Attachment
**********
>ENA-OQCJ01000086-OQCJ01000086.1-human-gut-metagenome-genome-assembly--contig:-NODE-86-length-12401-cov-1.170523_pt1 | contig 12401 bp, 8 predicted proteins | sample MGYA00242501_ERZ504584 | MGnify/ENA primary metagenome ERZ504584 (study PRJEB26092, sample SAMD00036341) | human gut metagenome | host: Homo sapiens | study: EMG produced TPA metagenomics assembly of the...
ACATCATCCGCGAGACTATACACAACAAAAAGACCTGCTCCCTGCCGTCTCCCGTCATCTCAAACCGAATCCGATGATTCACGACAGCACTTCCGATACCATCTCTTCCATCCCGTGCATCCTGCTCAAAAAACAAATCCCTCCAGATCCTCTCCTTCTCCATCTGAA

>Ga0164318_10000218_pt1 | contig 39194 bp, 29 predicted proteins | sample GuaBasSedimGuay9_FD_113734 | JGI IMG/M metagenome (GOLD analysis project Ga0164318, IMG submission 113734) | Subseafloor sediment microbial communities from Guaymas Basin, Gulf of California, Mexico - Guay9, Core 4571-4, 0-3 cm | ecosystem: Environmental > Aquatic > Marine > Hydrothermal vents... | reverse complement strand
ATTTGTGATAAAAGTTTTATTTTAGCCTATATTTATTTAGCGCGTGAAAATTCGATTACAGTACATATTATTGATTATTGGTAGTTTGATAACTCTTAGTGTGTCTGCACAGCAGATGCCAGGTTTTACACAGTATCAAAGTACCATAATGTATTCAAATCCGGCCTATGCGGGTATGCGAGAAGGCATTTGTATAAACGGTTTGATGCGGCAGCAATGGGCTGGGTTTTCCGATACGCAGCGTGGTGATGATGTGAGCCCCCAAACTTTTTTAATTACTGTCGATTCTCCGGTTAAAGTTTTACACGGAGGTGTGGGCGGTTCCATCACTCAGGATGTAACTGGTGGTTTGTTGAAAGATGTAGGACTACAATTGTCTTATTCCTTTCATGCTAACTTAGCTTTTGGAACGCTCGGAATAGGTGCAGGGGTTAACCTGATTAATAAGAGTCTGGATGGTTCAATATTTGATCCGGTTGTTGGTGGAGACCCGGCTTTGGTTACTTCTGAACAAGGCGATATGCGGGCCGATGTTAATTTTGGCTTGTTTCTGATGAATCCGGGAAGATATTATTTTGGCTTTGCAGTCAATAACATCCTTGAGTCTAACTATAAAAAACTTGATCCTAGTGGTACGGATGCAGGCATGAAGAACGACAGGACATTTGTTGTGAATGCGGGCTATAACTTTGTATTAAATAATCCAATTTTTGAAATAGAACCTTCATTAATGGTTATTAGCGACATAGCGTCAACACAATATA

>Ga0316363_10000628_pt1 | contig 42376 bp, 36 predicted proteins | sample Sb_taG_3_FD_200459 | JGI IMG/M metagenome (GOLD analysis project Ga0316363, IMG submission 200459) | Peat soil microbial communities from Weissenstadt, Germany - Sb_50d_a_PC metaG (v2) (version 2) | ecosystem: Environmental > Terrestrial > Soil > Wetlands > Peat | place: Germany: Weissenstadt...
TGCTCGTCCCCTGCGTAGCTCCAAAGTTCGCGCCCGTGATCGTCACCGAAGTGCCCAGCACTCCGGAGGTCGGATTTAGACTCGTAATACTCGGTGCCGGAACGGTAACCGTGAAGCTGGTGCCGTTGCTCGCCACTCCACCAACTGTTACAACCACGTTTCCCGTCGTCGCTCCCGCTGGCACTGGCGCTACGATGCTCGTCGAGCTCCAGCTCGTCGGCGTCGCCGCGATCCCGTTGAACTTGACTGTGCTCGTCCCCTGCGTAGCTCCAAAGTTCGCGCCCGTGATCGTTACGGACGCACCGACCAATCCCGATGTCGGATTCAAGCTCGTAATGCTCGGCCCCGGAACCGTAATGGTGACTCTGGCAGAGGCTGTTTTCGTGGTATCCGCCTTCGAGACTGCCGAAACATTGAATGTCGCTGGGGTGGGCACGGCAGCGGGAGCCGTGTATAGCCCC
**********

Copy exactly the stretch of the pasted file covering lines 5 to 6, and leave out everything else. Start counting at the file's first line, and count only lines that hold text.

>Ga0316363_10000628_pt1 | contig 42376 bp, 36 predicted proteins | sample Sb_taG_3_FD_200459 | JGI IMG/M metagenome (GOLD analysis project Ga0316363, IMG submission 200459) | Peat soil microbial communities from Weissenstadt, Germany - Sb_50d_a_PC metaG (v2) (version 2) | ecosystem: Environmental > Terrestrial > Soil > Wetlands > Peat | place: Germany: Weissenstadt...
TGCTCGTCCCCTGCGTAGCTCCAAAGTTCGCGCCCGTGATCGTCACCGAAGTGCCCAGCACTCCGGAGGTCGGATTTAGACTCGTAATACTCGGTGCCGGAACGGTAACCGTGAAGCTGGTGCCGTTGCTCGCCACTCCACCAACTGTTACAACCACGTTTCCCGTCGTCGCTCCCGCTGGCACTGGCGCTACGATGCTCGTCGAGCTCCAGCTCGTCGGCGTCGCCGCGATCCCGTTGAACTTGACTGTGCTCGTCCCCTGCGTAGCTCCAAAGTTCGCGCCCGTGATCGTTACGGACGCACCGACCAATCCCGATGTCGGATTCAAGCTCGTAATGCTCGGCCCCGGAACCGTAATGGTGACTCTGGCAGAGGCTGTTTTCGTGGTATCCGCCTTCGAGACTGCCGAAACATTGAATGTCGCTGGGGTGGGCACGGCAGCGGGAGCCGTGTATAGCCCC